Her official homecoming begins Saturday but first Fayetteville's Nina Davuluri talked first with Bob. Listen Below
Everyone hates Common Core.
In New York, they hate it on the Left and they hate it on the Right.
They gather by the hundreds to yell at state officials, they write letters to the editor about it, they plan lawsuits to trip it up.
It is quite possibly the most universally unpopular government policy in a generation. And in New York, that’s saying something.
What is Common Core?
It’s the nationwide public-school curriculum that is the centerpiece of Barack Obama’s Race To The Top program. It tells America’s teachers what to teach and how to teach it. It makes Washington the master of American education and, consequently, the master of the American mind.
That’s why conservatives don’t like it. They believe it’s indoctrination, not education.
And they’re probably right.
Liberals don’t like it because it essentially castrates the teaching profession. The individual abilities, insights and creativity of teachers count for nothing.
Some fret over the pace and means of implementation. Others mourn the death of America’s tradition of locally controlled education. They fear the imposition of an official national “culture” based on the liberal, big city values of the president and his party.
People come from different places, but they arrive at the same destination – they hate Common Core.
And they’ve taken it out on the state’s unfortunate education commissioner, a nice enough fellow who might as well have “scapegoat” tattooed across his forehead. He has been yelled at, cussed at and had any number of people remind him that his own children attend private schools.
But he’s the sacrificial lamb.
Ironically, all the rage associated with Common Core has completely missed the two men directly responsible for it – Barack Obama and Andrew Cuomo. One is god and the other is the son of a god, and in America’s most reliably Democratic state, these two guys get a pass.
Even though it is a $700 million arrangement between the two of them that assures that, no matter how much people howl, Common Core is a burden New Yorkers are going to have to get used to.
Because it was $700 million that Barack Obama sent to the New York state government that got Andrew Cuomo to commit the state to being the nation’s big-population home to Common Core.
We’re the bought-and-paid-for guinea pigs.
We are also the voiceless masses.
The governor and the president have decided how our schools will be run, and if we don’t like it, we are free to go pound salt.
It doesn’t matter how impassioned we are, it doesn’t matter how wrong we believe it is. There are 20 million votes against Common Core, and 700 million votes for it. It’s your kids on one side of the balance, and $700 million on the other, and your kids come up wanting.
Which is a repudiation of about everything America stands for. Local control is lost, federal supremacy is established, the people’s voice is ignored. The parents and teachers of your community mean nothing, the president and his planners mean everything, your children’s developing minds become receptacles for a one-size-fits-all liberalism, imported from far away.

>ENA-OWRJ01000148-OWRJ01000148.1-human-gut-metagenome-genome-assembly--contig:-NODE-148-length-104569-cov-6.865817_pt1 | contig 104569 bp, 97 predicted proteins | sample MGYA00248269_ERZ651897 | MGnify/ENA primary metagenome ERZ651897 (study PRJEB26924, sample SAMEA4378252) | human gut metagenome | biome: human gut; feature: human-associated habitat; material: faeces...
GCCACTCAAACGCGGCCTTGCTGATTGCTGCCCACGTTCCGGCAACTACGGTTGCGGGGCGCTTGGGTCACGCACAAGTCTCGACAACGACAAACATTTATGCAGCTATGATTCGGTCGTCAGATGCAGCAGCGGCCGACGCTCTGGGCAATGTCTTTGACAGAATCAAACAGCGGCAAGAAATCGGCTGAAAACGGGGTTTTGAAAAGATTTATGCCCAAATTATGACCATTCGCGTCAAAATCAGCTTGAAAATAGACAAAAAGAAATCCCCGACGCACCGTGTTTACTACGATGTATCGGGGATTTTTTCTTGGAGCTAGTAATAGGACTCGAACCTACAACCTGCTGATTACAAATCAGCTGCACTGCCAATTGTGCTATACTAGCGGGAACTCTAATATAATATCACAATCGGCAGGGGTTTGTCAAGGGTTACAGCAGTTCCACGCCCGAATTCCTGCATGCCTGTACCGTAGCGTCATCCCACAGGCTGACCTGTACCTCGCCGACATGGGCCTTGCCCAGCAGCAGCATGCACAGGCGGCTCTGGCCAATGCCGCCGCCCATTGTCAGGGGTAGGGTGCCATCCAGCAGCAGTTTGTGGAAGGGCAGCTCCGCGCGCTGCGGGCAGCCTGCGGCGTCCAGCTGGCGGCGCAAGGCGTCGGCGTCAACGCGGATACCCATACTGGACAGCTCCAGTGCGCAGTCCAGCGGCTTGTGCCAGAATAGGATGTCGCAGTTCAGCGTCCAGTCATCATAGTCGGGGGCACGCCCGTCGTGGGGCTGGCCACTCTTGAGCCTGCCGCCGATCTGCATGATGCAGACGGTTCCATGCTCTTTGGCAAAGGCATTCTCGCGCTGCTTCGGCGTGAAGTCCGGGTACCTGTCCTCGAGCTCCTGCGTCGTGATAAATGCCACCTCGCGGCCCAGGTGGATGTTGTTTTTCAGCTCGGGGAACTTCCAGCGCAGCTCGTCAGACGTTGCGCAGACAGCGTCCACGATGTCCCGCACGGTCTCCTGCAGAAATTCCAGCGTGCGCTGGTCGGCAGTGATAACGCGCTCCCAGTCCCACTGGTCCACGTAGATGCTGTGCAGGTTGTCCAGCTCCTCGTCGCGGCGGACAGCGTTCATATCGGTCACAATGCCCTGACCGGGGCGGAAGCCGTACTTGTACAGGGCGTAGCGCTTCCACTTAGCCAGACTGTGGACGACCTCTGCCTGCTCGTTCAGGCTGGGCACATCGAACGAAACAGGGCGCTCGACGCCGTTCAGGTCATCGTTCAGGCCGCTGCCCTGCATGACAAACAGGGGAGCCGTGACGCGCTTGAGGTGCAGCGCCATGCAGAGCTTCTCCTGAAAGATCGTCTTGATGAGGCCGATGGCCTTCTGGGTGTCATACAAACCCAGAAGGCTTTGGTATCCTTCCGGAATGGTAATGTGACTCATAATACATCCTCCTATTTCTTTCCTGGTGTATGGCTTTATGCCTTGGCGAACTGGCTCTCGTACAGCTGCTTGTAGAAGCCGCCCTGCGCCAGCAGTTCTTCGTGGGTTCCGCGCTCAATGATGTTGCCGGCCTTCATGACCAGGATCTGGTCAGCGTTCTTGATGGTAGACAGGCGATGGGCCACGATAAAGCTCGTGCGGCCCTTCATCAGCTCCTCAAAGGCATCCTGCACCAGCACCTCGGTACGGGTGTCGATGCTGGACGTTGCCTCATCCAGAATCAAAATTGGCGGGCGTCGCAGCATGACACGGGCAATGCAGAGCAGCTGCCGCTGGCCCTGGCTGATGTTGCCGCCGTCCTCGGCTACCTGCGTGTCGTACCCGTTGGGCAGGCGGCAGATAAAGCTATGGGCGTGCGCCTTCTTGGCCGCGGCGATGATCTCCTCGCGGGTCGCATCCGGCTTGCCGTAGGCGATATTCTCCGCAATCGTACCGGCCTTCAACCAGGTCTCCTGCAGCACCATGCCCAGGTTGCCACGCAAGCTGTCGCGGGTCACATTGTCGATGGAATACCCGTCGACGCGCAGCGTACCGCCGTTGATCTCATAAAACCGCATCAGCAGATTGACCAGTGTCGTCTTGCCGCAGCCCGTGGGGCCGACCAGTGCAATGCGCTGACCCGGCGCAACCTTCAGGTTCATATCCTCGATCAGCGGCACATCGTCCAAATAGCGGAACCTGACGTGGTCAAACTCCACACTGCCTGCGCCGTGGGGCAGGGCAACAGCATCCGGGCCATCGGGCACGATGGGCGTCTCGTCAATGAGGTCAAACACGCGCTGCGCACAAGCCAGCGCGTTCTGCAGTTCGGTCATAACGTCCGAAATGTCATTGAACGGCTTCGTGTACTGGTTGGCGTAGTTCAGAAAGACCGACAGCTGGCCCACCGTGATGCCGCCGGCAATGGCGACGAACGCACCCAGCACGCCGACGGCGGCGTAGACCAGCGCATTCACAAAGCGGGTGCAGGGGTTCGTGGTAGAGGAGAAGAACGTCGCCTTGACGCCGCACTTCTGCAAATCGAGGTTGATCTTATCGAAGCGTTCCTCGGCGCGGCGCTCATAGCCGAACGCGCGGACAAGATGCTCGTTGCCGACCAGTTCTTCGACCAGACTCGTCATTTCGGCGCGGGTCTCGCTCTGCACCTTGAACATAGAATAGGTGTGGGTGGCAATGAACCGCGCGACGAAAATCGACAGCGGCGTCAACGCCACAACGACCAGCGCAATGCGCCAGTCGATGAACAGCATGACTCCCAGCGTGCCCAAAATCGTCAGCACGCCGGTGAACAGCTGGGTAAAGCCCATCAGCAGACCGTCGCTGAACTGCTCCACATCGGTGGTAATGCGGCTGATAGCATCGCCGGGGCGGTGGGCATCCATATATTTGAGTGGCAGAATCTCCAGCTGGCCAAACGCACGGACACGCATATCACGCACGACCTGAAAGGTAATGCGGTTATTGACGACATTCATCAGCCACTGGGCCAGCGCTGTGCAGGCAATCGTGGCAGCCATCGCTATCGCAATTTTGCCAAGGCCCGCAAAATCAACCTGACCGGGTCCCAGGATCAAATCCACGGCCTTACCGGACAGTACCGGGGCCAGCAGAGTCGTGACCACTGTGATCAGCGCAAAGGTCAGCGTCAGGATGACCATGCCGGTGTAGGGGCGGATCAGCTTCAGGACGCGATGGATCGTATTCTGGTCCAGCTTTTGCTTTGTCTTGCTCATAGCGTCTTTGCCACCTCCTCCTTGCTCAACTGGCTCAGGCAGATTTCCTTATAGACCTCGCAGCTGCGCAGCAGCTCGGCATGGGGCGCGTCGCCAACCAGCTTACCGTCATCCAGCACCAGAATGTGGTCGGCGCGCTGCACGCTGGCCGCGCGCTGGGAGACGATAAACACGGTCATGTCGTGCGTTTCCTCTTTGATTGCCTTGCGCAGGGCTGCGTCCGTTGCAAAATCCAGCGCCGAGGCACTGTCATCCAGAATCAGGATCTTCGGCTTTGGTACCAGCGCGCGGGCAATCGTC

And New York is just one of the first beachheads.
Yes, we need educational accountability. We need to hold schools, teachers and students to high standards. We must move away from the lowest-common-denominator standard which defines so much of contemporary education.
But you can’t do the right thing the wrong way.
When George W. Bush imposed No Child Left Behind, many Republicans silently ignored the violation of principle because it was their guy and they liked what he was pushing. Improving education, pushing back against the teachers unions, raising standards. That all sounds good.
But it came at the cost of a deadly precedent.
It established the precedent that it’s OK for the federal government to take a large and direct role in structuring American public education. It made Washington the master and locals the slaves.
And when Barack Obama was elected, he adopted Common Core and made it his own. He kept the idea of federal control, and imposed a different direction and objective.
And here we are.
And everybody’s mad.
And everybody’s going to lose.
Because Andrew Cuomo and Barack Obama have made their deal.
Obama wrote the check and Cuomo cashed it.
And the rest of us can go to hell.
I think I ought to have today off.
Me, and every other veteran.
As it is, I’m going to work, and so are a lot of other veterans, and the only people who get off are the school kids, the bankers, the government people and the mail man.
This is one of those optional holidays, which means it’s not much of a holiday, and I’m fine with that. Nobody went in the service to get their hind end kissed.